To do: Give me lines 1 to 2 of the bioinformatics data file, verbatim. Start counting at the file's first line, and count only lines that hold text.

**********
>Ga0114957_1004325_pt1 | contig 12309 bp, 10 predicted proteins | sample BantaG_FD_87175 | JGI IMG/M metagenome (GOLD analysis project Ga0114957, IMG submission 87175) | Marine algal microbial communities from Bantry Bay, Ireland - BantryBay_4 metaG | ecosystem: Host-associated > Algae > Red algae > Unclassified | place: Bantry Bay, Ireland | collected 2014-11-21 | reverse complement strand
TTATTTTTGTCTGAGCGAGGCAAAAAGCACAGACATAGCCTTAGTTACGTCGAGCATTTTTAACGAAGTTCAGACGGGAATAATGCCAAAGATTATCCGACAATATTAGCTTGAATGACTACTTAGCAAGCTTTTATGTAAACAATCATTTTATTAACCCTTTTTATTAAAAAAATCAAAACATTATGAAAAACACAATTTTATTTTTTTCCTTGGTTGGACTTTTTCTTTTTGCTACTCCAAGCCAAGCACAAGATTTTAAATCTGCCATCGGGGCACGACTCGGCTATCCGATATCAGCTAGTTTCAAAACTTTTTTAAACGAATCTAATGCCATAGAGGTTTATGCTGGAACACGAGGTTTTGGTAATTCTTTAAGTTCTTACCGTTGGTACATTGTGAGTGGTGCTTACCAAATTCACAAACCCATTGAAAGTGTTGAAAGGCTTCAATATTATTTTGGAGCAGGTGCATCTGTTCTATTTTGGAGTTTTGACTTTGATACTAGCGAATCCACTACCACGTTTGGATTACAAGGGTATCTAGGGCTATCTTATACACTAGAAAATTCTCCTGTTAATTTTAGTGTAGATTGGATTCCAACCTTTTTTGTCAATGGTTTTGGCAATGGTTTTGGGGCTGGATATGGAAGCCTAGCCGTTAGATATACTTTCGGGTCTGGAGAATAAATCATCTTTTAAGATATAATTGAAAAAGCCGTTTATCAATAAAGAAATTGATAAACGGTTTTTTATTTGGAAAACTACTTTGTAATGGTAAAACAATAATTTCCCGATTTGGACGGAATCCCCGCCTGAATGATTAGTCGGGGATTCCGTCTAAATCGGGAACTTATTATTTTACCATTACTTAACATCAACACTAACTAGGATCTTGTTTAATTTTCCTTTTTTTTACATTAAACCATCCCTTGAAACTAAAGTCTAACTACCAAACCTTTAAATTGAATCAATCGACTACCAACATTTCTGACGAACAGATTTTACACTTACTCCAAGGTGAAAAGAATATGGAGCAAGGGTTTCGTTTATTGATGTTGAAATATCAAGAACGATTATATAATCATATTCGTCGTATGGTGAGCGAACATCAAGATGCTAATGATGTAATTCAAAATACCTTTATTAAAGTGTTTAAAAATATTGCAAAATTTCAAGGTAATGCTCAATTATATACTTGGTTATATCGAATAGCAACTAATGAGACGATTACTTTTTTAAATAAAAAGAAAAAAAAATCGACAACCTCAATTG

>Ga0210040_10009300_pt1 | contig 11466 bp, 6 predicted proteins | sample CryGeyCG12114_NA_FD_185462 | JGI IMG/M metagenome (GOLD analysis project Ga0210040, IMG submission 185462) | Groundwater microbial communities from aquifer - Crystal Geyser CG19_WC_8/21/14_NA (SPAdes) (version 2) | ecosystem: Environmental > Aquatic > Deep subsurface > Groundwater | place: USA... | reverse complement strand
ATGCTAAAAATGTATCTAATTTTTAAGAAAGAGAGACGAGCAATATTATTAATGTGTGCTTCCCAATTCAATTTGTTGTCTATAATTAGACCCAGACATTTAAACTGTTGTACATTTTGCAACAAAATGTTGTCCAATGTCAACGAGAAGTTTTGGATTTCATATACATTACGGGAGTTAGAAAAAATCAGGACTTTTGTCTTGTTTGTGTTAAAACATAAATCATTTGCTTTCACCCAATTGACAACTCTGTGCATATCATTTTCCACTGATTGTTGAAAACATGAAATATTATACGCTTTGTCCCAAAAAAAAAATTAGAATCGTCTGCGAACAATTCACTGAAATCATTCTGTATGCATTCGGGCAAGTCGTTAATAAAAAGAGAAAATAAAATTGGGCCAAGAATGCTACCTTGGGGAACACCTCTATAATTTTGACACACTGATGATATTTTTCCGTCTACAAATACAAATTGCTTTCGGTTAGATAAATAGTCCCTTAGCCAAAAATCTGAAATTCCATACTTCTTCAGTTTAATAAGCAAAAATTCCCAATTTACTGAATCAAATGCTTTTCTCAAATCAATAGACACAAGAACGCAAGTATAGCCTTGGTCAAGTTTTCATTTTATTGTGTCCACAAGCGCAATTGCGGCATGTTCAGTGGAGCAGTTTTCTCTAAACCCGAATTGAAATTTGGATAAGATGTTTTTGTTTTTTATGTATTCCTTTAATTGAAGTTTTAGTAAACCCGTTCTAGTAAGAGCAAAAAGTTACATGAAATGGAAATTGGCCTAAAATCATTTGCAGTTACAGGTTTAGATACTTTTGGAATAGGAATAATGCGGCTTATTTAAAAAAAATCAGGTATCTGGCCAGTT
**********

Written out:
>Ga0114957_1004325_pt1 | contig 12309 bp, 10 predicted proteins | sample BantaG_FD_87175 | JGI IMG/M metagenome (GOLD analysis project Ga0114957, IMG submission 87175) | Marine algal microbial communities from Bantry Bay, Ireland - BantryBay_4 metaG | ecosystem: Host-associated > Algae > Red algae > Unclassified | place: Bantry Bay, Ireland | collected 2014-11-21 | reverse complement strand
TTATTTTTGTCTGAGCGAGGCAAAAAGCACAGACATAGCCTTAGTTACGTCGAGCATTTTTAACGAAGTTCAGACGGGAATAATGCCAAAGATTATCCGACAATATTAGCTTGAATGACTACTTAGCAAGCTTTTATGTAAACAATCATTTTATTAACCCTTTTTATTAAAAAAATCAAAACATTATGAAAAACACAATTTTATTTTTTTCCTTGGTTGGACTTTTTCTTTTTGCTACTCCAAGCCAAGCACAAGATTTTAAATCTGCCATCGGGGCACGACTCGGCTATCCGATATCAGCTAGTTTCAAAACTTTTTTAAACGAATCTAATGCCATAGAGGTTTATGCTGGAACACGAGGTTTTGGTAATTCTTTAAGTTCTTACCGTTGGTACATTGTGAGTGGTGCTTACCAAATTCACAAACCCATTGAAAGTGTTGAAAGGCTTCAATATTATTTTGGAGCAGGTGCATCTGTTCTATTTTGGAGTTTTGACTTTGATACTAGCGAATCCACTACCACGTTTGGATTACAAGGGTATCTAGGGCTATCTTATACACTAGAAAATTCTCCTGTTAATTTTAGTGTAGATTGGATTCCAACCTTTTTTGTCAATGGTTTTGGCAATGGTTTTGGGGCTGGATATGGAAGCCTAGCCGTTAGATATACTTTCGGGTCTGGAGAATAAATCATCTTTTAAGATATAATTGAAAAAGCCGTTTATCAATAAAGAAATTGATAAACGGTTTTTTATTTGGAAAACTACTTTGTAATGGTAAAACAATAATTTCCCGATTTGGACGGAATCCCCGCCTGAATGATTAGTCGGGGATTCCGTCTAAATCGGGAACTTATTATTTTACCATTACTTAACATCAACACTAACTAGGATCTTGTTTAATTTTCCTTTTTTTTACATTAAACCATCCCTTGAAACTAAAGTCTAACTACCAAACCTTTAAATTGAATCAATCGACTACCAACATTTCTGACGAACAGATTTTACACTTACTCCAAGGTGAAAAGAATATGGAGCAAGGGTTTCGTTTATTGATGTTGAAATATCAAGAACGATTATATAATCATATTCGTCGTATGGTGAGCGAACATCAAGATGCTAATGATGTAATTCAAAATACCTTTATTAAAGTGTTTAAAAATATTGCAAAATTTCAAGGTAATGCTCAATTATATACTTGGTTATATCGAATAGCAACTAATGAGACGATTACTTTTTTAAATAAAAAGAAAAAAAAATCGACAACCTCAATTG